If Captain Kirk beamed down to Earth in 2016 he would be amazed at the amount of time modern humans spend in front of screens.

Star Trek might have foretold our love of hand-held communication devices, but it didn't anticipate our craving for screens. Screens are everywhere: on our phones, in our pockets, our laptops and PCs, our TVs and even in our cars. We suck up hours upon hours of moving images and even produce half of them and broadcast them on YouTube.

Quality has become the Jekyll and Hyde of the 21st Century: stellar HD on our LED screens - and home-made, jerky footage shot on our iPhones and uploaded onto the web.

The cost of HD cameras that can capture broadcast quality images has plummeted. That means anyone can pick up a camera and shoot professional video - right? Well, yes, but the importance of quality has, for a while, been downgraded, and that's a bad thing.

It's especially bad for business.

Business has always been a big user of video. It's one of the best ways to get a message across to all kinds of stakeholders (internal and external) and has long been used as a way of reflecting corporate values and building engagement with staff, customers and other audiences.

So, it seemed logical to put together the need for corporate video with the explosion in accessible technology and cut out the middle-man. I mean, who feels sorry for a video producer who's making less money or none at all? It's the logic of business: cut costs and deliver more value.


But it's not simple. It seems that what I like to call the 'YouTube Moment' is passing. Many people out there are beginning to realise that quality matters. Quality communicates. It always has and it always will. And I don't just mean the quality of the actual image and sound on the screen, important as they are, what really makes a difference is the quality of the service, skills and experience of the people who get those images, put them together in a compelling way, and ensure that a message is communicated.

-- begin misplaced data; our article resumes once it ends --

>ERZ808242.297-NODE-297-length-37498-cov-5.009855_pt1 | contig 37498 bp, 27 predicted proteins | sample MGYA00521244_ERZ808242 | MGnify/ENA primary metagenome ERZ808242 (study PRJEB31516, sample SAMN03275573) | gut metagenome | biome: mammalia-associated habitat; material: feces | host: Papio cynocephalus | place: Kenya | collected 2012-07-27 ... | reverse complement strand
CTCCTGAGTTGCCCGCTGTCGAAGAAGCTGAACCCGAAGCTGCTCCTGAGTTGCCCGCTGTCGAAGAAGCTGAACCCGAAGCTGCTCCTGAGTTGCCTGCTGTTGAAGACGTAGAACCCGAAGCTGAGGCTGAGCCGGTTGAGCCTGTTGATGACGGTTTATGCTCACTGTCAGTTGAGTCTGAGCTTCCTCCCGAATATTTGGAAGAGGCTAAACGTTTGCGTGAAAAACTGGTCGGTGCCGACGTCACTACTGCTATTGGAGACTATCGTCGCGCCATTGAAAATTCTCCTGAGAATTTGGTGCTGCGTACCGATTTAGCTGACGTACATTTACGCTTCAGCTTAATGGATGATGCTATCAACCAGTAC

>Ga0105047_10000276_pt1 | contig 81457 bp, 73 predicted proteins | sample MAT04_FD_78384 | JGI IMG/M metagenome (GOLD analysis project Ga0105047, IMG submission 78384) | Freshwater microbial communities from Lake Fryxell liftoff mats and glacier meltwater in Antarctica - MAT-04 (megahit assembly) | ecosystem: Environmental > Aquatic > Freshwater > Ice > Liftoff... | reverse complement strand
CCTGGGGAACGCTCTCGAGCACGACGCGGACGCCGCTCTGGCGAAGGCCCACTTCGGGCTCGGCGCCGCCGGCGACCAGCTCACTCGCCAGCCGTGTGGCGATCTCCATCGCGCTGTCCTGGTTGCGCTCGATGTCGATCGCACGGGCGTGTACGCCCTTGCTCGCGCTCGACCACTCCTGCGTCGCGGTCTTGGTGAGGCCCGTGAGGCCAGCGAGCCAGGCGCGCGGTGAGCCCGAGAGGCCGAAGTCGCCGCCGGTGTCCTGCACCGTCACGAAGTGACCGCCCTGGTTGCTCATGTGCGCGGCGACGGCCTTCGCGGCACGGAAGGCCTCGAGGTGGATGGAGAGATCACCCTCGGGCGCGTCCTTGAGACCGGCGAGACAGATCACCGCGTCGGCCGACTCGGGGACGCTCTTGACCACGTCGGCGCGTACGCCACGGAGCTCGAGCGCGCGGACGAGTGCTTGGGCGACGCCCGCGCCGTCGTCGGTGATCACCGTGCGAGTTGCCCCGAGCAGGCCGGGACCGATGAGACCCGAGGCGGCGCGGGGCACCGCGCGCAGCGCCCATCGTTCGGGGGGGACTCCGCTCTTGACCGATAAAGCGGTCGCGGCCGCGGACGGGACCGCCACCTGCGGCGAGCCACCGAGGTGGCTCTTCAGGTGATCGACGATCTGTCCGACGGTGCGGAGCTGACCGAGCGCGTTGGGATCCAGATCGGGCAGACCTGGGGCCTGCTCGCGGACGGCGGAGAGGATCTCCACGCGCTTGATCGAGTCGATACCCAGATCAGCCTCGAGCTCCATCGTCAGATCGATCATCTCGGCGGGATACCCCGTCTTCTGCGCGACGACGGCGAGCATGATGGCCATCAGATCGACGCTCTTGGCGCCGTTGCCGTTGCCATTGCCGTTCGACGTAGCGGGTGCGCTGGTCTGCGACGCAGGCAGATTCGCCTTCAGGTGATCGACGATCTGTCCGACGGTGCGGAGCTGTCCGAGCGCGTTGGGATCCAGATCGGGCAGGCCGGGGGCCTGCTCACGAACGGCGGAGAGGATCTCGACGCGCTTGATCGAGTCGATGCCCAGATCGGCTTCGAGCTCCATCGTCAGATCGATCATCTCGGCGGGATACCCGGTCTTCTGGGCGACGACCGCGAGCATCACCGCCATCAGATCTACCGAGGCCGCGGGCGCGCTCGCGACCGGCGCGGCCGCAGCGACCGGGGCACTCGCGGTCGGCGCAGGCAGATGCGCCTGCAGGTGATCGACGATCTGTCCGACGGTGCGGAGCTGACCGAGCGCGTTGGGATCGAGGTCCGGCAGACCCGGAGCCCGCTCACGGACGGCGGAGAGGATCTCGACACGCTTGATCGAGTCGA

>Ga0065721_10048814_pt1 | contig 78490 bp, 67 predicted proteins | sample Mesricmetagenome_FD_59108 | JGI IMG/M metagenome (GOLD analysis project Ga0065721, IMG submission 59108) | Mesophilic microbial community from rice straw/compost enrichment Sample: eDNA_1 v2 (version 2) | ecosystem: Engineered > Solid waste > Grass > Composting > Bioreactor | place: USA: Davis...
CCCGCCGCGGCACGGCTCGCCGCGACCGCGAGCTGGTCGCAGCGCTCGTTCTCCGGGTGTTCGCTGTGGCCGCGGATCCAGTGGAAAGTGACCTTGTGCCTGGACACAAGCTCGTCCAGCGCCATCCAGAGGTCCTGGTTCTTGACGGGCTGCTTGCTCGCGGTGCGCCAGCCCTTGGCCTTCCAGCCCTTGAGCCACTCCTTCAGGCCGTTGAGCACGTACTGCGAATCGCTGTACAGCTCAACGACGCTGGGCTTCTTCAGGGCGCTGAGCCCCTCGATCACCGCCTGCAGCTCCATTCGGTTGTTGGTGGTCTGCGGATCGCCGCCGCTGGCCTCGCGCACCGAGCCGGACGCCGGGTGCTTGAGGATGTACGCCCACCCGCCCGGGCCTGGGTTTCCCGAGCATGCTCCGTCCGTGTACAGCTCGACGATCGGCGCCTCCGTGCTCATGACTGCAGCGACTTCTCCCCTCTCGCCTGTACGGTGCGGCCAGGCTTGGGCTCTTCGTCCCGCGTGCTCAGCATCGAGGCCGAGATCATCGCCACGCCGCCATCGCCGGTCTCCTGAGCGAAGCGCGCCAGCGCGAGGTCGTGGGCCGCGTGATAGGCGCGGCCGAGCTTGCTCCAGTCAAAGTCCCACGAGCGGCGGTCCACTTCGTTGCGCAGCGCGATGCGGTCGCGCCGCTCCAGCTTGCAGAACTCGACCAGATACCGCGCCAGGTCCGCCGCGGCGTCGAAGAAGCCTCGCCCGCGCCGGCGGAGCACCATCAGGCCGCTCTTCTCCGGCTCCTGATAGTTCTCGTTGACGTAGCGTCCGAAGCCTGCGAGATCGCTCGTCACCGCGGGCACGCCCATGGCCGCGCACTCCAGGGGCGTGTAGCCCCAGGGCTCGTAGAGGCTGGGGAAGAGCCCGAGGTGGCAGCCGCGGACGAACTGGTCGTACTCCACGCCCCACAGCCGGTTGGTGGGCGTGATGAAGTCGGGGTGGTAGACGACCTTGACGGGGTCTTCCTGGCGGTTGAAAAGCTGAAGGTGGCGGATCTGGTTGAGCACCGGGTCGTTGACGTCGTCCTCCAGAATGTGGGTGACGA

That’s real quality.

I can go out and buy plumbing equipment but it doesn't mean I'm going 'to install a quality bathroom. I can buy a good printer but it doesn't mean I have the design expertise or materials to make business cards that inspire confidence in my customers.

When you really want to do business you call in a professional who knows how to make the most of their equipment, and who has the experience to stop you making costly (and embarrassing) mistakes.

The 'YouTube Moment' hit us many years ago now. People began to think that because YouTube, with its amateurish videos shot on high-spec technology, was so popular it was possible to circumvent production companies and their expensive camera crews and producers and writers and so on, and do it all in-house.

Often, it back-fired. What many did was the equivalent of handing out low-quality business-cards which just served to make them look cheap.

Production companies have realised that they need to work harder to deliver quality, add greater value and persuade clients that quality from concept to screen actually counts. I think that's starting to work. For our part, we're selling my services much more on quality of service and ideas than technical points. And it's working.

When we look back we realise that, maybe, many video production companies didn't engage with their clients enough. They excluded clients from the production process. That made clients believe they were paying for 'smoke-and-mirrors' rather than talent and expertise.

We need to be much more transparent about what we do and how we do it, and SHOW clients how we achieve quality on their behalf. The client has to be part of the creative journey, and then they will see how their cash is being spent on making them, and their products and services, look brilliant.

If you would like to chat further, please get in touch. We're here to make you or your company look good... whichever way we do it.